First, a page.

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Sunday, September 06, 2009

No Method, All Madness -- You gotta love the comic book shelf porn. As you'll see here, my graphic novel collection is rapidly outgrowing the space allotted for it. There was a time when I could easily describe the orderly method in which everything was shelved, but the many varying formats that comics and graphic novels come in these days means it's not always easy to shelve books by the same author together. How do you get Seth's tiny Bannock, Beans and Black Tea, say, next to the relatively mammoth George Sprott, without creating visual dissonance?

So there's not as much organization as I'd like on my bookshelves, but there are an awful lot of books I do like. I'll try to explain what's what as we go along.

(By the way, I updated this because I realized I missed a few shelves and had the time.)

Above is the main block of three (unmatching, much to my wife's dismay) bookcases. On the two to the left, I use bookends on top of the bookcases to add another shelf worth of space, while the far-right bookcase has The Complete Calvin and Hobbes and Gary Panter as virtual bookends keeping everything between them in place with their considerable mass.

Zooming in, these two shelves probably demonstrate the most effort at organization. On the top we have pop and pop noir comics by such creators as David Mazzucchelli (including some Italian collections I can't read but can look at the pretty pictures in), Ed Brubaker and Sean Phillips, and various Warren Ellis titles. On the lower shelf, Kirby and '60s Marvel predominate, along with the one hardcover and four trade paperback collections of the Kirby-as-genre Godland by Joe Casey and Tom Scioli.

Closer-up of the pop noir section, watched over by my new David Mazzucchelli Batman: Year One statue.

Some compromise at work here; the top shelf is all Alan Moore, the middle, scrunched shelf (I don't know how I got myself into this problem) is mostly The Complete Peanuts by Charles Schulz and similarly formatted books, then the bottom is more Alan Moore plus a batch of Absolute Editions and R. Crumb. Yes, there are at least four versions of Watchmen there. The most recent acquisition is the Graphitti Designs edition, which was a holy grail of mine for decades. On the bottom shelf, next to the regular ol' Watchmen TPB, is a custom Alan Moore Wildcats hardcover I scored on eBay recently for ten bucks.

Mostly Kochalka on the top here, and the lower shelf features my Los Bros Hernandez collection plus Richard Sala and Renee French.

One shelf down from there, we find Dan Clowes, Chris Ware, Grant Morrison and the Dark Horse Conan series.

One shelf further down, anthologies, art books and Hellboy.

D&Q on the top (plus recent Comics Journals and some Alan Moore overspill, you'll pardon the phrase), lots of artbooks in the middle plus French Authority hardcovers, Adrian Tomine and BWS (this is my most endangered shelf, ready to burst at any moment) to boot, and on the bottom, my Marvel Omnibus and other Marvel oversized hardcovers.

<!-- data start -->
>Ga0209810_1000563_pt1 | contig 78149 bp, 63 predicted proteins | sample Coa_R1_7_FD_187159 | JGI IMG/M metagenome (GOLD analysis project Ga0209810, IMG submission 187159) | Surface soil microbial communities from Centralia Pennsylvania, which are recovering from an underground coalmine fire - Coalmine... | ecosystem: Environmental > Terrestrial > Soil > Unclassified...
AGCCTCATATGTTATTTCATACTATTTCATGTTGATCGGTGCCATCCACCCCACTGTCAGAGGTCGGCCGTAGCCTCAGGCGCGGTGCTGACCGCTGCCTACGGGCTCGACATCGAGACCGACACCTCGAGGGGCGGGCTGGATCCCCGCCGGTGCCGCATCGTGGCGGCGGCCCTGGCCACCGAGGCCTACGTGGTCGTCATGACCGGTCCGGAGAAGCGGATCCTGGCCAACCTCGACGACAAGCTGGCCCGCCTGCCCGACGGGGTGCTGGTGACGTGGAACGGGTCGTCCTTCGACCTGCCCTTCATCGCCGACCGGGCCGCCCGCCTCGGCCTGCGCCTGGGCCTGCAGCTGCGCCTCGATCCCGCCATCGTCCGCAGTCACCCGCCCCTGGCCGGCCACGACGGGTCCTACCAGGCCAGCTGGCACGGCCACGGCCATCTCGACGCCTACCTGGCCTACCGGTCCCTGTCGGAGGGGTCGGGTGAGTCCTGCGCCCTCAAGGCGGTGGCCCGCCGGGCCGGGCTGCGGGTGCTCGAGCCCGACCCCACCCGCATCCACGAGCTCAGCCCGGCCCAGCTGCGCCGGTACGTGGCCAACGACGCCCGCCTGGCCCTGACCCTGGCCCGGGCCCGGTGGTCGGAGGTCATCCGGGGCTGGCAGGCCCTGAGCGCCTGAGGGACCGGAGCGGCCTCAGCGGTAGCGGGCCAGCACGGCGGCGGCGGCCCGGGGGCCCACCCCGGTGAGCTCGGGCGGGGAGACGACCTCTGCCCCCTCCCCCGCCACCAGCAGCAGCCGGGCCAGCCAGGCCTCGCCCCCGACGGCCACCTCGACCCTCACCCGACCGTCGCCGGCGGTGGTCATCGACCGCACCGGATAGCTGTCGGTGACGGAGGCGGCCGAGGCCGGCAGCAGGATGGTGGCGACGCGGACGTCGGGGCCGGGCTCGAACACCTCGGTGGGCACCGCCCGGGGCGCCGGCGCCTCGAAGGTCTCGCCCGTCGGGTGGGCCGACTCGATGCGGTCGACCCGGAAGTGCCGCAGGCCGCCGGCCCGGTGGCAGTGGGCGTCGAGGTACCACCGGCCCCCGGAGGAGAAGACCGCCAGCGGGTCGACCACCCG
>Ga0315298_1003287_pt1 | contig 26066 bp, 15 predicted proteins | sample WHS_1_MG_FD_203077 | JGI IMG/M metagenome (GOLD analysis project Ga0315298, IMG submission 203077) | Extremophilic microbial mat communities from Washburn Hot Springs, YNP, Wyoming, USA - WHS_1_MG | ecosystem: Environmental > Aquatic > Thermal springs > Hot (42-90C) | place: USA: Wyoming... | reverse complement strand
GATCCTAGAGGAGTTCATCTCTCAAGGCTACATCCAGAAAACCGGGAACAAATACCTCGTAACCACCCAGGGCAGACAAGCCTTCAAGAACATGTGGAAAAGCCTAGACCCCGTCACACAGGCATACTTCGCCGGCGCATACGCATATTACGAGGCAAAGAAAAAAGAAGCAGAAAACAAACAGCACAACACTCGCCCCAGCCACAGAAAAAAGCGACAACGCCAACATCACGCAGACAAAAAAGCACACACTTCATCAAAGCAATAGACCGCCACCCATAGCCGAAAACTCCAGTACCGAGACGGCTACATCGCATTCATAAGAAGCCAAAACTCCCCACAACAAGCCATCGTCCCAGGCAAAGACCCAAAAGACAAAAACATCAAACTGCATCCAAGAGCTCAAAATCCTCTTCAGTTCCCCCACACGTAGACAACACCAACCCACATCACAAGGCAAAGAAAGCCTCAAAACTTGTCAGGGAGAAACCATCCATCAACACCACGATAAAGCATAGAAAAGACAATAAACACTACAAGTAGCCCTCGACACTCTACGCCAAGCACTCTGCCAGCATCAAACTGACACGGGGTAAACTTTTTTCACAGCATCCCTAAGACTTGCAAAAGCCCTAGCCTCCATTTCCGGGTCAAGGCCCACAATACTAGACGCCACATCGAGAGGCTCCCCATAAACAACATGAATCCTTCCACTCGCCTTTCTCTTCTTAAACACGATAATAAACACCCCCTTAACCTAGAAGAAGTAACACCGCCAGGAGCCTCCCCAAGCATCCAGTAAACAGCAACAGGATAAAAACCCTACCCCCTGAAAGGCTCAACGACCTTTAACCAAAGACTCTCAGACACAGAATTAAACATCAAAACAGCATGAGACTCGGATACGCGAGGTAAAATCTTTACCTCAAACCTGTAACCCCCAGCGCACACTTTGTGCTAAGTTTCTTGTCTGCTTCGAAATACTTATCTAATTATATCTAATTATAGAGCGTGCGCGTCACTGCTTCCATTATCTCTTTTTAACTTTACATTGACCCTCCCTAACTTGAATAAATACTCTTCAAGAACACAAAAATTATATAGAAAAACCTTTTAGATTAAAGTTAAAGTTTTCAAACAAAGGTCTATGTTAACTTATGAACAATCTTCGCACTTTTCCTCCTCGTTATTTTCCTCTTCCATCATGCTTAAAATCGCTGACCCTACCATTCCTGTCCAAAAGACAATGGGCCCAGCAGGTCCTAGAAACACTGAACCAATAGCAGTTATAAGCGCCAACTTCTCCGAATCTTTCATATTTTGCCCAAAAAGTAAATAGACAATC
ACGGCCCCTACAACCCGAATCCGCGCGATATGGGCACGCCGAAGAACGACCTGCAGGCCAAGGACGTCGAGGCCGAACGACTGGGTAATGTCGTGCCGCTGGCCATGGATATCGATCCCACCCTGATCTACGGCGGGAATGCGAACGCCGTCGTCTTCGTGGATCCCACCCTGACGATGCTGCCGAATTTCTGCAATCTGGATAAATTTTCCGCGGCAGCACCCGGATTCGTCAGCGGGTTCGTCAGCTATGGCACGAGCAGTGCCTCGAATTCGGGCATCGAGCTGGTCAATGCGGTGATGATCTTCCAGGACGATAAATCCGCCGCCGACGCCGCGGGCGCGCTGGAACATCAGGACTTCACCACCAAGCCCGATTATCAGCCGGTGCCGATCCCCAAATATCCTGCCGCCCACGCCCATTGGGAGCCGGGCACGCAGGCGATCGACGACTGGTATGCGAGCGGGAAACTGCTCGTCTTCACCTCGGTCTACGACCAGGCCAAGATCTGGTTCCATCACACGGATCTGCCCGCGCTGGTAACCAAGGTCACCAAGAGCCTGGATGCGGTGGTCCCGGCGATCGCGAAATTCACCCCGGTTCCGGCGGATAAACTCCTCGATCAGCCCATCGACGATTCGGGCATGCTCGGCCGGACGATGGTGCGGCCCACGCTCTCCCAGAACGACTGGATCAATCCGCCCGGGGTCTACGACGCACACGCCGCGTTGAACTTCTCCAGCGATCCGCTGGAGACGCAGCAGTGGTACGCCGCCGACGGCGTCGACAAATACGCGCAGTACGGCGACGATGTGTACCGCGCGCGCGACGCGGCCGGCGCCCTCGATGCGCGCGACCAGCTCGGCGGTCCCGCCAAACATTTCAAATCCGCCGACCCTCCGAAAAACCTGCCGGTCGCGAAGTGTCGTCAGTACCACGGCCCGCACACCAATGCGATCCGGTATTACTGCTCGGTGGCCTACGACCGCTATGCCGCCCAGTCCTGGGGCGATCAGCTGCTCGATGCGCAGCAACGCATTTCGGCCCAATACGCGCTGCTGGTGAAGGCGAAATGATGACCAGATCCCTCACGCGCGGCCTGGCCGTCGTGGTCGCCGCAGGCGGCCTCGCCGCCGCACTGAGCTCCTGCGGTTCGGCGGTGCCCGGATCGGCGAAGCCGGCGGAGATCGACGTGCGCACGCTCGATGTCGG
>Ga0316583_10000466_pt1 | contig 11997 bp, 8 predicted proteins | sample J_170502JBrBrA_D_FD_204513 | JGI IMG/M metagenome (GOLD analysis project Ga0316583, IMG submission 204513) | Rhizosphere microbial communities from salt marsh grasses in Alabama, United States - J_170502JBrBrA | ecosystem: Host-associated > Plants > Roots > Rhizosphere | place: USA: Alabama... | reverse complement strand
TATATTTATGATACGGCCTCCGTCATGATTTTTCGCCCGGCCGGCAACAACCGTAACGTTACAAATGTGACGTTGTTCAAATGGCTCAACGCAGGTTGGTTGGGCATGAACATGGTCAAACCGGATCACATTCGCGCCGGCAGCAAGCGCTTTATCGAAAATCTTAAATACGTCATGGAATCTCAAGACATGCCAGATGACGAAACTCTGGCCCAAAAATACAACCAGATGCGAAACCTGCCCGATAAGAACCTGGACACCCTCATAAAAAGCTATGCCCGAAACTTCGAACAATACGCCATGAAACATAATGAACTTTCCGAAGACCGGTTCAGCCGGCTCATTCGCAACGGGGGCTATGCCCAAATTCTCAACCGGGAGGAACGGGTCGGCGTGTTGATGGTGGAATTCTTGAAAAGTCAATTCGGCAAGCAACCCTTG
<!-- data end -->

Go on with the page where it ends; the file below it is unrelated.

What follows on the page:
I try to keep books about comics on the top of the bookcases, as well as some odd-shaped stuff like the big Acme Novelty Library issues.

Here we see Calvin and Gary bookending other stuff. On the wall at far right are some Star Trek action figures, the top one a Scotty signed by the late James Doohan.

Just another view here, the clearest, probably, of my treasured, signed-and-sketched Hembeck Omnibus (near the center).

On the left of the three main bookcases, here's my repurposed DVD rack, holding manga and manga-sized titles and assorted odds and ends, plus a complete set of MOME on the top.

Closeup of the top shelves of the DVD rack...

...and the bottom.

Most of my loose Playmates Star Trek action figures.

Close up of the shelf dedicated to Star Trek original series characters.

Here are my DVDs, as long as I am showing you shelves of stuff. I draw the line at the soup and canned vegetables, though.

Near the center of this shot is a Mirror, Mirror Spock signed by Leonard Nimoy. You can also see my framed Justice League Unlimited lithograph, and the new Star Trek movie figures I swore I wasn't going to allow myself to buy. You see how that worked out.


Download my free new eBook of nearly four dozen interviews with comics creators, Conversations with ADD, by clicking here. A full list of interview subjects can be found here.



Blogger David Wynne said...


08 September, 2009 08:32  
Blogger Alan David Doane said...

Oh, God, don't say that. It's well past the "more trouble than it's worth" stage. It was nice when it was two full bookcases and I could sleep at night not worrying about whether the cats need to find a new home to make space.

Not shown: The ridiculous piles of books between the repurposed DVD rack and the Wall o' Trek figures. Thank God for the Crop Image tool.

08 September, 2009 08:56  

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